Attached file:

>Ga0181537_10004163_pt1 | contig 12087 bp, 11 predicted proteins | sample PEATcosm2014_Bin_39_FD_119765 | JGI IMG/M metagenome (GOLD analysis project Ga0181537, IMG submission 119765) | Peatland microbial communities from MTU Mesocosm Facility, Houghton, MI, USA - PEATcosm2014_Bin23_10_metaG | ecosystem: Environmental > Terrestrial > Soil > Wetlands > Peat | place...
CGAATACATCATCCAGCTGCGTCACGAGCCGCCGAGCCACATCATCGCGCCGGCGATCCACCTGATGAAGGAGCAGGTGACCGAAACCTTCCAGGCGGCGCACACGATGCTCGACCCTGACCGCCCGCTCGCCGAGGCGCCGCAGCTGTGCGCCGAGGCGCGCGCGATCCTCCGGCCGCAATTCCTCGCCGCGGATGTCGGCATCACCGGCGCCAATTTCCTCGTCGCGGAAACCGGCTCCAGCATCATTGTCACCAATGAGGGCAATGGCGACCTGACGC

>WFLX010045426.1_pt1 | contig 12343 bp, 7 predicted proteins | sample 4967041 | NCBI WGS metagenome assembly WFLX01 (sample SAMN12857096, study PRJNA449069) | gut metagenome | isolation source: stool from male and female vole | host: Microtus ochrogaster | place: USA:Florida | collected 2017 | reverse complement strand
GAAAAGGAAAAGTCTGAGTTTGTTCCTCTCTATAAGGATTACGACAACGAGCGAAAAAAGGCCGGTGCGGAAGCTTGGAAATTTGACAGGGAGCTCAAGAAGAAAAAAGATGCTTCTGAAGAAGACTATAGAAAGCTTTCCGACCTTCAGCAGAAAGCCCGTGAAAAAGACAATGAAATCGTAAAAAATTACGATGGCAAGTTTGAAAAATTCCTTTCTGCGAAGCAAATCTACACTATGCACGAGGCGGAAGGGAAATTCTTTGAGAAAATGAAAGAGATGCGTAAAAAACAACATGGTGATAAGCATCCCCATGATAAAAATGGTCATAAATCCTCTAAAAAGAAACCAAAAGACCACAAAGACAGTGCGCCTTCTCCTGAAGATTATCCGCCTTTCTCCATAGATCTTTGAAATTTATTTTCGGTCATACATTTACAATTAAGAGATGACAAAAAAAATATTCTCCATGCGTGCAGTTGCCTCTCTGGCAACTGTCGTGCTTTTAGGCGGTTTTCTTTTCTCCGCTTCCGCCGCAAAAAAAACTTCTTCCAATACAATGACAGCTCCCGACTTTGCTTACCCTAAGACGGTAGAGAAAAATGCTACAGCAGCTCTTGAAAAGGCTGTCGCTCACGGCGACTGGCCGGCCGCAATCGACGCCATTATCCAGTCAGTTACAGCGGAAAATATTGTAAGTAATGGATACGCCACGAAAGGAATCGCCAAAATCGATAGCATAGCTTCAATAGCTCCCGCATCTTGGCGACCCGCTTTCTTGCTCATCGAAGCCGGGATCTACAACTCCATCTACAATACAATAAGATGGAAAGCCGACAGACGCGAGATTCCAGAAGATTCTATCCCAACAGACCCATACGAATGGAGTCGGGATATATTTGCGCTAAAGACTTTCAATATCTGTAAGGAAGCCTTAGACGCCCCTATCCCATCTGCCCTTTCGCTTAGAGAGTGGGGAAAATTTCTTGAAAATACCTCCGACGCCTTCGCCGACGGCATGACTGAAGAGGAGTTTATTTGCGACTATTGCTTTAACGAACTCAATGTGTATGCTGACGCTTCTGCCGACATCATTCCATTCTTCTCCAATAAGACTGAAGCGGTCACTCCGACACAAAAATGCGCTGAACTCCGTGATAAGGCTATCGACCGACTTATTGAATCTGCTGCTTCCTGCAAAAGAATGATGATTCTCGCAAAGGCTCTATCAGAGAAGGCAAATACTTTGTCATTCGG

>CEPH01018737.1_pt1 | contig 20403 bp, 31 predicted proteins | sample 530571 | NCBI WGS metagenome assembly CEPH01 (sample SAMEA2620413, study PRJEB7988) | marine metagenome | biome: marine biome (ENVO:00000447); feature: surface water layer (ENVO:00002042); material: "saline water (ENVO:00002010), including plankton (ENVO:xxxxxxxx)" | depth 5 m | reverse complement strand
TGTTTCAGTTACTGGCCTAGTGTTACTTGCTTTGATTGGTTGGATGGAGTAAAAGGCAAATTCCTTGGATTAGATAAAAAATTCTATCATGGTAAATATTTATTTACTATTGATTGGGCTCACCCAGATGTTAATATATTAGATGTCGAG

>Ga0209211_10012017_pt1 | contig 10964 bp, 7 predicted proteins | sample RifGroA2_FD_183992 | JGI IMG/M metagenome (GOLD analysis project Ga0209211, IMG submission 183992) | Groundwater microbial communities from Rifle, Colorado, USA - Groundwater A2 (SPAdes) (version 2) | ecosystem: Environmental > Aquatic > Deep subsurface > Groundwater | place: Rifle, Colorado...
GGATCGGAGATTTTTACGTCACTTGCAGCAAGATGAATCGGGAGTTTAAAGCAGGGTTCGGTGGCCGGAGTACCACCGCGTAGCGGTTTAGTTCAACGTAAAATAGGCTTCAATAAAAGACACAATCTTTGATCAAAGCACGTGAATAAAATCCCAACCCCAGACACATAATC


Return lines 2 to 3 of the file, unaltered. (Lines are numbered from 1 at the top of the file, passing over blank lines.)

CGAATACATCATCCAGCTGCGTCACGAGCCGCCGAGCCACATCATCGCGCCGGCGATCCACCTGATGAAGGAGCAGGTGACCGAAACCTTCCAGGCGGCGCACACGATGCTCGACCCTGACCGCCCGCTCGCCGAGGCGCCGCAGCTGTGCGCCGAGGCGCGCGCGATCCTCCGGCCGCAATTCCTCGCCGCGGATGTCGGCATCACCGGCGCCAATTTCCTCGTCGCGGAAACCGGCTCCAGCATCATTGTCACCAATGAGGGCAATGGCGACCTGACGC

>WFLX010045426.1_pt1 | contig 12343 bp, 7 predicted proteins | sample 4967041 | NCBI WGS metagenome assembly WFLX01 (sample SAMN12857096, study PRJNA449069) | gut metagenome | isolation source: stool from male and female vole | host: Microtus ochrogaster | place: USA:Florida | collected 2017 | reverse complement strand